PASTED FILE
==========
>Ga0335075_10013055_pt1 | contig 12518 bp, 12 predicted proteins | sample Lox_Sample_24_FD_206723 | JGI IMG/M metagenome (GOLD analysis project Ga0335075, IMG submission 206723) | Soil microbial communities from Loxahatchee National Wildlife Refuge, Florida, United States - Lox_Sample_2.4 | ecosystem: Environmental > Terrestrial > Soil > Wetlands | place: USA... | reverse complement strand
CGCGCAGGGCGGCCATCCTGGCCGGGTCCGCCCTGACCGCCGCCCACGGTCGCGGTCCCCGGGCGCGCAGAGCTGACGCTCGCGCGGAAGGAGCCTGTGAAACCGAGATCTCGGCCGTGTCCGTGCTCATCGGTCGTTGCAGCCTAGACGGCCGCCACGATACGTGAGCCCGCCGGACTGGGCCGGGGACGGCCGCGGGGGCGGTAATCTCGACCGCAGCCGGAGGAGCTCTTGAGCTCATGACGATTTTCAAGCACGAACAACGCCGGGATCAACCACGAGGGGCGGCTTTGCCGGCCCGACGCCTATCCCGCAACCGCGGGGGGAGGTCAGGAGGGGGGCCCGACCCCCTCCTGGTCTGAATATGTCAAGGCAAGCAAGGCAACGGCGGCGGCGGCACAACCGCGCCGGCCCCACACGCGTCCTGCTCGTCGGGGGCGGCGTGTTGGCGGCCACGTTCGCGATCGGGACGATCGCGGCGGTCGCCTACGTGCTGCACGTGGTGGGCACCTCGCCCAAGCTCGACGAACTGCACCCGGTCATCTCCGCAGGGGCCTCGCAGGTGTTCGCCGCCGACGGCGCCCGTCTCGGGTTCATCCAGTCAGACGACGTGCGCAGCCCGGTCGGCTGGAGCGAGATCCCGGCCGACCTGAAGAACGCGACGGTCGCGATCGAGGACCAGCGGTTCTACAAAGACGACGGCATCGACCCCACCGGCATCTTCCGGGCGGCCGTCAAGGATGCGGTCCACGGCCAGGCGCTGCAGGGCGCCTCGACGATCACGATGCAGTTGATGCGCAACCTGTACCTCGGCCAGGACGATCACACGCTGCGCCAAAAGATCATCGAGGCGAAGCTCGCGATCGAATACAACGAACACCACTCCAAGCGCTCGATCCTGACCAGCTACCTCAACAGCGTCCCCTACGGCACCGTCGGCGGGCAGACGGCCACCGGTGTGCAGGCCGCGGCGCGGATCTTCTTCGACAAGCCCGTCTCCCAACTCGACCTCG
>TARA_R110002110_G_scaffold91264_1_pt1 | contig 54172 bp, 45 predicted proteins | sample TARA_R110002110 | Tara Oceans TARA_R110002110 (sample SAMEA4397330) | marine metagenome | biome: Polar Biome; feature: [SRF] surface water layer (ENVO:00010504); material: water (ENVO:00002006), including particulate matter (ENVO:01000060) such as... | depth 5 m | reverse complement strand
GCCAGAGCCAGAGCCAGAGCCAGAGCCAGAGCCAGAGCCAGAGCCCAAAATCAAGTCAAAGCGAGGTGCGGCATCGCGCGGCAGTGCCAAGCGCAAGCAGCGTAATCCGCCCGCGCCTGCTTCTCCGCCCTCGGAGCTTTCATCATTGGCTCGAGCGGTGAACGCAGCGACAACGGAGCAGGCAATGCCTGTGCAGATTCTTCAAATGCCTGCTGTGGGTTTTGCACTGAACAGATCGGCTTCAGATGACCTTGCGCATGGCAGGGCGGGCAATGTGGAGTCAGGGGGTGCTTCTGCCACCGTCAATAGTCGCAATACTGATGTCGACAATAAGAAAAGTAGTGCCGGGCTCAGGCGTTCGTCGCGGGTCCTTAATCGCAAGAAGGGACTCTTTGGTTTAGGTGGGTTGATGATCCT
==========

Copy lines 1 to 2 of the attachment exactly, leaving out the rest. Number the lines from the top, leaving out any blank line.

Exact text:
>Ga0335075_10013055_pt1 | contig 12518 bp, 12 predicted proteins | sample Lox_Sample_24_FD_206723 | JGI IMG/M metagenome (GOLD analysis project Ga0335075, IMG submission 206723) | Soil microbial communities from Loxahatchee National Wildlife Refuge, Florida, United States - Lox_Sample_2.4 | ecosystem: Environmental > Terrestrial > Soil > Wetlands | place: USA... | reverse complement strand
CGCGCAGGGCGGCCATCCTGGCCGGGTCCGCCCTGACCGCCGCCCACGGTCGCGGTCCCCGGGCGCGCAGAGCTGACGCTCGCGCGGAAGGAGCCTGTGAAACCGAGATCTCGGCCGTGTCCGTGCTCATCGGTCGTTGCAGCCTAGACGGCCGCCACGATACGTGAGCCCGCCGGACTGGGCCGGGGACGGCCGCGGGGGCGGTAATCTCGACCGCAGCCGGAGGAGCTCTTGAGCTCATGACGATTTTCAAGCACGAACAACGCCGGGATCAACCACGAGGGGCGGCTTTGCCGGCCCGACGCCTATCCCGCAACCGCGGGGGGAGGTCAGGAGGGGGGCCCGACCCCCTCCTGGTCTGAATATGTCAAGGCAAGCAAGGCAACGGCGGCGGCGGCACAACCGCGCCGGCCCCACACGCGTCCTGCTCGTCGGGGGCGGCGTGTTGGCGGCCACGTTCGCGATCGGGACGATCGCGGCGGTCGCCTACGTGCTGCACGTGGTGGGCACCTCGCCCAAGCTCGACGAACTGCACCCGGTCATCTCCGCAGGGGCCTCGCAGGTGTTCGCCGCCGACGGCGCCCGTCTCGGGTTCATCCAGTCAGACGACGTGCGCAGCCCGGTCGGCTGGAGCGAGATCCCGGCCGACCTGAAGAACGCGACGGTCGCGATCGAGGACCAGCGGTTCTACAAAGACGACGGCATCGACCCCACCGGCATCTTCCGGGCGGCCGTCAAGGATGCGGTCCACGGCCAGGCGCTGCAGGGCGCCTCGACGATCACGATGCAGTTGATGCGCAACCTGTACCTCGGCCAGGACGATCACACGCTGCGCCAAAAGATCATCGAGGCGAAGCTCGCGATCGAATACAACGAACACCACTCCAAGCGCTCGATCCTGACCAGCTACCTCAACAGCGTCCCCTACGGCACCGTCGGCGGGCAGACGGCCACCGGTGTGCAGGCCGCGGCGCGGATCTTCTTCGACAAGCCCGTCTCCCAACTCGACCTCG